DDReg Pharma

DDReg Pharma
WHO Global Centre

The first global centre for traditional medicine: WHO Global Centre for traditional medicine in Gujurat, India

The 7th of April 2022 marked the 74th anniversary of the founding of WHO in 1948 which is celebrated annually as ‘World Health Day’. Each year draws attention to a specific health topic of concern to people all over the world. The onset of the pandemic has created history and has affected billions of people worldwide. Meanwhile increases in conditions such as cancer, heart disease and environmental concerns such as pollution still contribute towards the wellbeing of people.

WHO’s mission focuses on making sure that the public has access to safe and effective treatment and center their developments & establishments around this mission. Recently, the Ministry of Ayush of the Government of India has signed the Host Country Agreement with WHO for the “WHO Global Centre for Traditional Medicine (WHO GCTM)”, in Gujarat, India that will be the first ever global centre for TM. The Indian Government will invest $250 million to support the centre. The goal of this establishment is to utilize TM potential from all over the world through technological disruptors and modern science and improve health and wellbeing of people and the planet. This honorable achievement for India communicates that wellness and TMs practices in India are globally renowned. The use of TM has been acknowledged by 170 out of 194 WHO Members States till date.

Traditional Medicine systems
TM is the “sum total of knowledge, skills and practices based on the theories, beliefs and experiences indigenous to different cultures that are used to maintain health, as well as to prevent, diagnose, improve or treat physical and mental illness” and varies depending on the region. For example, some TM systems exist by word of mouth where they are passed down from generation to generation. Others are supported by records of concepts- practical and theoretical- and volumes of literature. Many regions heavily depend on their own TM to treat health concerns.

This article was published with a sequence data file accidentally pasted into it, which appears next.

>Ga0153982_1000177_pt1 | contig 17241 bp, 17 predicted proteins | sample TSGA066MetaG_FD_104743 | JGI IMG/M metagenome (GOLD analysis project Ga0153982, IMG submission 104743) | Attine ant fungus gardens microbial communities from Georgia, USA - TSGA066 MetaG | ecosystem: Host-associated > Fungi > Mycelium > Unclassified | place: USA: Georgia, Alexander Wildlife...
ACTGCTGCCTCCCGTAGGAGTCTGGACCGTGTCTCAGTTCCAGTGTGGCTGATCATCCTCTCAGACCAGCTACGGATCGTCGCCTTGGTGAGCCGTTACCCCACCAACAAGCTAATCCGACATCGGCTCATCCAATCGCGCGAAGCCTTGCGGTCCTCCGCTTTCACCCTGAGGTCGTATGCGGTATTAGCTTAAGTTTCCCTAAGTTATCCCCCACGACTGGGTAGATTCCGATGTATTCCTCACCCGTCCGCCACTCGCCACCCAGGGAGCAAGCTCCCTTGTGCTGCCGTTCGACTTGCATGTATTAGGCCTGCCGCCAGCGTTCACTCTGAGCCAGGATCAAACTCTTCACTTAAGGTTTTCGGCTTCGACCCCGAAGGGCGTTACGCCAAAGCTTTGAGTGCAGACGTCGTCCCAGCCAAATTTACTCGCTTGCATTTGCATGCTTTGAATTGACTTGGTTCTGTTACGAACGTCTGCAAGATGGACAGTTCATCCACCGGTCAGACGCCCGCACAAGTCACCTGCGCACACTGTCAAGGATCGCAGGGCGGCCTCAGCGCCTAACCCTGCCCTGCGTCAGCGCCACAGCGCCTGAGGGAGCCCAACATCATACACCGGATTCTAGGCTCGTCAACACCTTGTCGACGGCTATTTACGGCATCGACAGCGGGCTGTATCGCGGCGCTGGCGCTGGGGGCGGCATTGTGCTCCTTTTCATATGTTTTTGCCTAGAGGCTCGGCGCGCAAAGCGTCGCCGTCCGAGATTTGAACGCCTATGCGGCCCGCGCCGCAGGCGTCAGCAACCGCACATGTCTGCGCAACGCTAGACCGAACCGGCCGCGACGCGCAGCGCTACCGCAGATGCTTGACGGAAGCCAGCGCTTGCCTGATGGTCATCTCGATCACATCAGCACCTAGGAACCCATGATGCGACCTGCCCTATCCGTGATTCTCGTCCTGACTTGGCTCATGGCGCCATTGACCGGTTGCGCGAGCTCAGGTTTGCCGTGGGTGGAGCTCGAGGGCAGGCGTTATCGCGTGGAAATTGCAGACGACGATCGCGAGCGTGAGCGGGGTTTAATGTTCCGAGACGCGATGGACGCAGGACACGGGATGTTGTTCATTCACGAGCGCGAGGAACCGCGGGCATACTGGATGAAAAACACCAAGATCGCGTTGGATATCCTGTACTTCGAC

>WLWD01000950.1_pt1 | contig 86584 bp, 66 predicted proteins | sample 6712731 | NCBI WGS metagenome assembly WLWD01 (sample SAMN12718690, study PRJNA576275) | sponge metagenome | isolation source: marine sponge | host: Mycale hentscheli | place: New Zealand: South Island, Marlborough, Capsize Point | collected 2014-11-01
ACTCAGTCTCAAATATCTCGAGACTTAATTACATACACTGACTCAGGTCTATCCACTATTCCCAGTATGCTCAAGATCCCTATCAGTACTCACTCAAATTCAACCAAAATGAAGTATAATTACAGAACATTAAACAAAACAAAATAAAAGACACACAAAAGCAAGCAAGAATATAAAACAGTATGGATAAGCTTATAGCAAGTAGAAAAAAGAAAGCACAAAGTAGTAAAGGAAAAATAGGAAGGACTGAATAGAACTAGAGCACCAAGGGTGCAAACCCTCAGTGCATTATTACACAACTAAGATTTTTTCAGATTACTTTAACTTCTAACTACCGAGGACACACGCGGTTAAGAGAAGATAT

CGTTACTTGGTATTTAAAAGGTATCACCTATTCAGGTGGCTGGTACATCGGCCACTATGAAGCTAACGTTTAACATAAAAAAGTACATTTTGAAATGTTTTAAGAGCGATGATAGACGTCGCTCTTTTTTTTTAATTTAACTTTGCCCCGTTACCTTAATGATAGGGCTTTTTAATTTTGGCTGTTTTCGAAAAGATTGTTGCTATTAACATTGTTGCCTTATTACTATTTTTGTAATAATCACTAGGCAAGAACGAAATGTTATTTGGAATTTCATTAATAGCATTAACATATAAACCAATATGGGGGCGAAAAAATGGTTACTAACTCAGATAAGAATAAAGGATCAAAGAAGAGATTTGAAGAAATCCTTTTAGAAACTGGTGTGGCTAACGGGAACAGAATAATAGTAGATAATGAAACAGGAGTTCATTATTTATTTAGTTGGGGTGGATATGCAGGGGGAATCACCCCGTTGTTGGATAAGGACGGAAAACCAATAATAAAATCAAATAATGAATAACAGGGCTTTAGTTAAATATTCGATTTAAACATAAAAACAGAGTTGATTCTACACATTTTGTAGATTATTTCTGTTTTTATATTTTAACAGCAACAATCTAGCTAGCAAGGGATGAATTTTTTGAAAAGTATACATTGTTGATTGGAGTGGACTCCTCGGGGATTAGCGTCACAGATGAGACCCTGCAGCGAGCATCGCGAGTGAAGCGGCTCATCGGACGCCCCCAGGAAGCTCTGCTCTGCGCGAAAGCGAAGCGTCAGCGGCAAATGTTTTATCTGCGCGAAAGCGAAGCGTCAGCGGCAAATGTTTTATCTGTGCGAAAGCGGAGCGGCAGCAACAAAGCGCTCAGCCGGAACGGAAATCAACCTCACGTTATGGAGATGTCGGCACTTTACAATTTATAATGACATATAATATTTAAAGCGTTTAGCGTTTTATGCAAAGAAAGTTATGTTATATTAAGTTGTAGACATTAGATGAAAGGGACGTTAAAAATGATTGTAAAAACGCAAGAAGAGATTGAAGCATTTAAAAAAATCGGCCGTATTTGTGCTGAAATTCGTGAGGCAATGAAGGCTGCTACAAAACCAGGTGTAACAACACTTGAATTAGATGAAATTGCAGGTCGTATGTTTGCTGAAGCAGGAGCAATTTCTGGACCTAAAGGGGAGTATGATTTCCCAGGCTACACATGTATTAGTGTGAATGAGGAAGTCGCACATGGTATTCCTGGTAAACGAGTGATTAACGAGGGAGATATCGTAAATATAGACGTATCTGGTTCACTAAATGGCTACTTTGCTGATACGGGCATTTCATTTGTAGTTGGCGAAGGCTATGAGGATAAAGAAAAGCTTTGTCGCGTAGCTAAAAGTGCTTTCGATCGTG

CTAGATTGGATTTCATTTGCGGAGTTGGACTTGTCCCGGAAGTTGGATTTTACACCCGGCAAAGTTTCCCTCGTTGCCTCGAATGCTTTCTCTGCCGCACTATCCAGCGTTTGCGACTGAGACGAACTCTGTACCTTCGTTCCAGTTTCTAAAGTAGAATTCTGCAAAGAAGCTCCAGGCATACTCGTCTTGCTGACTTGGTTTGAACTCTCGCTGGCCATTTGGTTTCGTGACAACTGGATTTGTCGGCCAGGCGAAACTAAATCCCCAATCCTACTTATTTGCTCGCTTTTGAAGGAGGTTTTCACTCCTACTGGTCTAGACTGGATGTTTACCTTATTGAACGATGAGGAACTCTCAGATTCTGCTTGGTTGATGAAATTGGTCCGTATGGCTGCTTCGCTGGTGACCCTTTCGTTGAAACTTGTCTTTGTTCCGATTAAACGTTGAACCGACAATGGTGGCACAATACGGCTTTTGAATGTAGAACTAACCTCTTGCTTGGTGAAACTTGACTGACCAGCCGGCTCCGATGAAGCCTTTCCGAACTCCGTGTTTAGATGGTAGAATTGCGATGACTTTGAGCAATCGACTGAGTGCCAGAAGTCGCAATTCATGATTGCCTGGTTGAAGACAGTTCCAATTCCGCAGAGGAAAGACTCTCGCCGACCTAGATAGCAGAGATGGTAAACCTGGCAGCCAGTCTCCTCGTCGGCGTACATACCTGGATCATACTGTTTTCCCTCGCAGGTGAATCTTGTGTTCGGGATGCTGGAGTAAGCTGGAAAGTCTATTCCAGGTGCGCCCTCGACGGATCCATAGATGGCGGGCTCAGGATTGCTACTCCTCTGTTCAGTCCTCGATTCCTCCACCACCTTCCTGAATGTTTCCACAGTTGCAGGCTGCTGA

India has around 45,000 different species of plants of which 15,000 are medicinal; 500 species of these are used for preparing medicines. The Indian system of medicine incorporates Ayurveda, Siddha, Unani and Homeopathy. It uses ancient plant base texts and has recorded a vast volume of plants that have been used for medicinal preparation for centuries. India has exploited herbal medicines and medicinal plants for enhancing health and curing illnesses in rural and tribal regions within the country. Indigenous people today are evidence of the historical continuity of herbs and plants for medicinal-use still exist to this day. TM systems have significantly contributed to meeting global healthcare needs and will do for the foreseeable future.